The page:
They're bringing the Quilt back to Washington.
When the NAMES Project AIDS Memorial Quilt was first laid out on the Capitol Mall in October, 1987, during the mammoth National March for Lesbian and Gay Rights, its 1,920 panels covered a space larger than two football fields. Conceived two years before in San Francisco by activist Cleve Jones, who wanted a way to publicly eulogize a friend, the quilt had grown with dizzying speed.
Friends, relatives, loved ones, spouses and the euphemistic "longtime companions" of men and women who had succumbed to AIDS rallied around the idea. Because in the United States gay men had been hardest hit by the epidemic, the project offered a means for replacing with love the cruel stigma that surrounded the disease. In each hand-stitched panel the wicked image of a demon had been wiped away by the singular face of a human being. Out there on the Capitol Mall, the quilt bore silent, shocking witness to the thousands of lives lost and to the exponentially greater number of lives touched by the epidemic.
One year later, the quilt returned to Washington. This time 8,288 panels filled the Ellipse across the street from the White House. The symbolism of its placement was inescapable. Barely one month before the presidential election, its tragic, dignified presence quietly but firmly asked an awful question, 8,288 times over: Why, in all the years of the Reagan-Bush Administration, had the nation's two highest elected officials not only failed to take the lead in combatting a national health emergency, but actually participated in erecting roadblocks to the fight?
The following October, the quilt was spread out on the Ellipse yet again. Now, it had grown to more than 10,000 panels, filling the lawn with mourners. Early in his term President Bush had done something his predecessor never had, during all eight years of his, by delivering a speech that addressed the subject of AIDS. But those fulsome words hung stale and brittle in the autumn air just beyond the President's back yard, because determined White House action had not followed the oratory. The quilt, covering the ground like a funeral shroud, said: We are growing in number, and we will not go away.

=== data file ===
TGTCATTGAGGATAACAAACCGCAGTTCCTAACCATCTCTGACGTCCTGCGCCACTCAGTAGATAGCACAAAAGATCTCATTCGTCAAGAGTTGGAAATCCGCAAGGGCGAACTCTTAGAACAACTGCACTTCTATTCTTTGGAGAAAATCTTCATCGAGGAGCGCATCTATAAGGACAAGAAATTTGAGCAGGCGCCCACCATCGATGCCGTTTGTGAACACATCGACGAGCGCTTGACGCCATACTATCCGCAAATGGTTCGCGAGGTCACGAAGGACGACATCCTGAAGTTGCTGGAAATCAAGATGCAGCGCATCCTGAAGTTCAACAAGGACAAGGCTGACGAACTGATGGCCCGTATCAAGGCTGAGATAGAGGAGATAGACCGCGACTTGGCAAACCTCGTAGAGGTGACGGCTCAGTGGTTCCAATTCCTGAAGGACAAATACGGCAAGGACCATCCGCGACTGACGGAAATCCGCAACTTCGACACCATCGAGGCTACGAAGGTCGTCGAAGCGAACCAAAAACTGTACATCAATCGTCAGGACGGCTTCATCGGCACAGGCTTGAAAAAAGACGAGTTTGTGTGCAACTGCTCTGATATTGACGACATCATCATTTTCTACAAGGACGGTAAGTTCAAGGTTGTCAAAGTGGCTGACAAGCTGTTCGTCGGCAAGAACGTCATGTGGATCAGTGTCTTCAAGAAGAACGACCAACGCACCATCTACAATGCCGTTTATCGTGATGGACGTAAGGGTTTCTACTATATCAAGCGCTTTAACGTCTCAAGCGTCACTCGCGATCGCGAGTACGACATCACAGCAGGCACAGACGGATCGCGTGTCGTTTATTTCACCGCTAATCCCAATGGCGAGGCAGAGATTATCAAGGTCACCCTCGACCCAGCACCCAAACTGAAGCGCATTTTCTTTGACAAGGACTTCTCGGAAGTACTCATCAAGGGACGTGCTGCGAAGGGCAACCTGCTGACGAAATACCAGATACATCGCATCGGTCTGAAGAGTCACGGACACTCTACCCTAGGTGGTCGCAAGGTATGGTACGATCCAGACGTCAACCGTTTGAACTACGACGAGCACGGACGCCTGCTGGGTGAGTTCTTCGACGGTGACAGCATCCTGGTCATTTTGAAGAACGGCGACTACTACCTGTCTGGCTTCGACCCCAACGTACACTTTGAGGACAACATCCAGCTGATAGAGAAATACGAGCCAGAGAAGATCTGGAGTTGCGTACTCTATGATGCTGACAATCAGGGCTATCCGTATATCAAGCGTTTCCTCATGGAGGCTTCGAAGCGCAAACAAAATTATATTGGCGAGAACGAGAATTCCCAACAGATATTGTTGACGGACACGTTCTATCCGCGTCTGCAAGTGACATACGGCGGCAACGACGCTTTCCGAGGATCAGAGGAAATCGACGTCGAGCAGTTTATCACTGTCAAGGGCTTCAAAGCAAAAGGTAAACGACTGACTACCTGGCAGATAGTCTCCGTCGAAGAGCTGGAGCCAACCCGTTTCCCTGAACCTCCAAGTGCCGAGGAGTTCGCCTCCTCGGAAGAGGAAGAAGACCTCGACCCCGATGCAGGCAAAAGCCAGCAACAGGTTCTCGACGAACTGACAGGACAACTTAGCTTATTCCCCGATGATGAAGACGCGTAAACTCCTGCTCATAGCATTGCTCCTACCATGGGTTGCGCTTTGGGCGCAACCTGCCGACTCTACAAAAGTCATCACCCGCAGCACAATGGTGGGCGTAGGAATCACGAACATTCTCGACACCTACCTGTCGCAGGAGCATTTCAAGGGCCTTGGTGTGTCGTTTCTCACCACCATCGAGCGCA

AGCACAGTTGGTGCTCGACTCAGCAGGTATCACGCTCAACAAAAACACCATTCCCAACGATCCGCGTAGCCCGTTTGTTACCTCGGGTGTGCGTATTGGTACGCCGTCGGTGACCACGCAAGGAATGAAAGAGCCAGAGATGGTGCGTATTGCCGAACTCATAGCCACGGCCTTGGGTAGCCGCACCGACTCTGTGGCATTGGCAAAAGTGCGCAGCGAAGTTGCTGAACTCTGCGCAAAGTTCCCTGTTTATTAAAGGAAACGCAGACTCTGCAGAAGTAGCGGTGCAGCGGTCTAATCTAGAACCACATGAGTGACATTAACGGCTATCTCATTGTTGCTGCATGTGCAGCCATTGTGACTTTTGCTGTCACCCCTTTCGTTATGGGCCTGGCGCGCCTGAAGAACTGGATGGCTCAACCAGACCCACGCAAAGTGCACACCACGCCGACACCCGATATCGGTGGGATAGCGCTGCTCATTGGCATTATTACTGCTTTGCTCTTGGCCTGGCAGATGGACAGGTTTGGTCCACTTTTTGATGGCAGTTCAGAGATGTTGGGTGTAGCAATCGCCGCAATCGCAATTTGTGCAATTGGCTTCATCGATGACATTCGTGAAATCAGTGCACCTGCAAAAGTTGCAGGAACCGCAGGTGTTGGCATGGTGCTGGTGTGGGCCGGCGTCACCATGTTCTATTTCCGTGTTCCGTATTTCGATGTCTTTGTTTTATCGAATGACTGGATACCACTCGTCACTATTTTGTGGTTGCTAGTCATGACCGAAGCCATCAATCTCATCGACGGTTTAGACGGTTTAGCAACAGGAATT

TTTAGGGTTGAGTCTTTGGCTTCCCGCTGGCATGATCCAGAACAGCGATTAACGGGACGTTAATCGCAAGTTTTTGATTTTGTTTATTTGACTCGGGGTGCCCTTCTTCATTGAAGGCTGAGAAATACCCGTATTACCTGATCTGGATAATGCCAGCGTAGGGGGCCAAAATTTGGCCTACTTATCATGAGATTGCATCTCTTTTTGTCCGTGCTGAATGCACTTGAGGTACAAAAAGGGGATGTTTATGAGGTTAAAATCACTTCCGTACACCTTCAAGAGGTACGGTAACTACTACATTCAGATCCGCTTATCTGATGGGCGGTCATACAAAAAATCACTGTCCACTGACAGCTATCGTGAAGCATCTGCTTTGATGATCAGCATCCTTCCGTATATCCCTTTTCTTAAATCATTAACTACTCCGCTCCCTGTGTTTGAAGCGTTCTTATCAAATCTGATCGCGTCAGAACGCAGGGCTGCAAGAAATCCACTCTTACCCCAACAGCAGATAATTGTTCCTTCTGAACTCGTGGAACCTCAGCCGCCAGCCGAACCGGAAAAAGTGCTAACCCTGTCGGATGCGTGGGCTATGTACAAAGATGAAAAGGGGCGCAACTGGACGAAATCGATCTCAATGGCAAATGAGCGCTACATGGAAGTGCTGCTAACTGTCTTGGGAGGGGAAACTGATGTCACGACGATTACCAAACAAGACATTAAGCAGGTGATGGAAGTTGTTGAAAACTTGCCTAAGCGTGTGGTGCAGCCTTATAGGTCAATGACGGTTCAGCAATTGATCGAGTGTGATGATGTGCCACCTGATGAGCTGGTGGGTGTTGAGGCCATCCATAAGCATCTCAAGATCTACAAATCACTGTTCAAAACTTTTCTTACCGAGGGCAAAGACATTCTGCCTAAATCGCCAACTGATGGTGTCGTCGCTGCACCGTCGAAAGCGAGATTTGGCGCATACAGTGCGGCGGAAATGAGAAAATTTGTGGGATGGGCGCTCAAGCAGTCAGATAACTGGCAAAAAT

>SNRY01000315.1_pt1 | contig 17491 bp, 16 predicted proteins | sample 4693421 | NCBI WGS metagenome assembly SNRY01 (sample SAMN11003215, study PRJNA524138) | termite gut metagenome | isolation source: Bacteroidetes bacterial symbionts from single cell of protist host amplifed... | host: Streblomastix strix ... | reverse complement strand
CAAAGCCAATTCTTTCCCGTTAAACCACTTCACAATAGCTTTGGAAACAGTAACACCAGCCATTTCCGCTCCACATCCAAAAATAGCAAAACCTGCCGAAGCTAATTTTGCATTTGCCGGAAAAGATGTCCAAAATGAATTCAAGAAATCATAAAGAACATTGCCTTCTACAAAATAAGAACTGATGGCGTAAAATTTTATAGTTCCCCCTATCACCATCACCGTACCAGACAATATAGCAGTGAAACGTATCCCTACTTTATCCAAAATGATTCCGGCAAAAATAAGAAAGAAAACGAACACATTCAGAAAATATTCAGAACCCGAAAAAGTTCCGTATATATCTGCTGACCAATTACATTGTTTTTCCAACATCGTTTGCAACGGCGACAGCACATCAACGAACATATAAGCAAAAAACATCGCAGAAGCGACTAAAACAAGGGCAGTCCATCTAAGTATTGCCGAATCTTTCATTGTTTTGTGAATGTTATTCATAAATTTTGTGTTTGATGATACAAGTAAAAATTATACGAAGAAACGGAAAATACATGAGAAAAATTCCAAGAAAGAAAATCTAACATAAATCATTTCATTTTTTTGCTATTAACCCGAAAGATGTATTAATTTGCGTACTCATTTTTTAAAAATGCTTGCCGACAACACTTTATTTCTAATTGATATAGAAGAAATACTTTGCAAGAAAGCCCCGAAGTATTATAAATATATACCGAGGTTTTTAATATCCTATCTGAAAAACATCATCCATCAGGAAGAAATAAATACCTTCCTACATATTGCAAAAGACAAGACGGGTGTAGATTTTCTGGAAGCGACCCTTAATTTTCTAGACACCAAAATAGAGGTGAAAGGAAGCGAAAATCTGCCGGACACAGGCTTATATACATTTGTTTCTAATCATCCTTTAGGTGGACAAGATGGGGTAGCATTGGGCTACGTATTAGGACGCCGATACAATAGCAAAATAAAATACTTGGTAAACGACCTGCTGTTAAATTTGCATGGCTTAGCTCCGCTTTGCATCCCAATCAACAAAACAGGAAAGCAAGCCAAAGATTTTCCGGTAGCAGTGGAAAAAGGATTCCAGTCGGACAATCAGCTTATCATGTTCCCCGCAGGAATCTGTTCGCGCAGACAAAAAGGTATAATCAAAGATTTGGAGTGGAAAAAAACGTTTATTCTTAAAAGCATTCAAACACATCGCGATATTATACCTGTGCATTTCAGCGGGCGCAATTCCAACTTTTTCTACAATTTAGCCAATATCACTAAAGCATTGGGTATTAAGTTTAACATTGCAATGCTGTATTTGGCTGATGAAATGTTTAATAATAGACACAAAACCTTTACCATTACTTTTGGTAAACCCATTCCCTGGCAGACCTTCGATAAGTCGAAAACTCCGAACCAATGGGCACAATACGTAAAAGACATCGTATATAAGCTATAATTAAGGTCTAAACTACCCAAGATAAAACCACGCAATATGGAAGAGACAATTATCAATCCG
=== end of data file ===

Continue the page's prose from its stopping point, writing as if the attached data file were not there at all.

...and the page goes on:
And now the quilt is back. At 10 o'clock Friday morning, the unfolding ceremony will begin. While the names of dead men, women and children are read aloud from a podium, the quilt's individually sewn, 6-by-3-foot panels will be joined edge to edge on the grass. This time they won't be laid out on the Ellipse, because that sizable plot of sod has become far too small to contain it.
With more than 21,000 handmade panels, the quilt today is more than 10 times the size it was during its first display in Washington five years ago. (At that it represents fewer than one in every seven AIDS deaths in the United States.) So at the start of the Columbus Day weekend, and continuing through Sunday afternoon, it will spread out from the base of the soaring Washington Monument, filling the gently rolling lawn of Presidents Park all the way down to the stately Lincoln Memorial.
The symbolism of this year's display is as sharp as ever--even sharper, given current circumstance. This weekend marks the Columbus quincentenary. Another presidential election looms. The current occupant of the White House is fresh from a Republican convention at which hate was a rallying cry, cultural civil war an organizing theme and bigotry a platform plank. What more dramatic contrast to those malicious ideals could possibly be imagined than a monumental work of art, conceived in love, created with inclusive generosity and offered up in dignity?
In this political season of mean-spirited rhetoric and hollow posturing, the quilt stands as a model of American citizens' resilience and of their refusal to be silent and docile in the face of government inadequacy. Spontaneously generated, this simple yet simply grand expanse of decorated cloth is an extraordinary work of American folk art--certainly the greatest of our century, and perhaps of all our national patrimony. The quilt has called upon a deeply revered, nearly vanished tradition and stunningly revived it for modern life.
Births, marriages, harvests, anniversaries--in American quilts of the pre-industrial era, milestones of a hard and difficult existence were stitched into the daily fabric of a family's life. Quilts assumed the status of tangible memory when passed down between generations, recording family history. And when the situation demanded, they wrapped the corpses of the dead, blankets for a final resting place.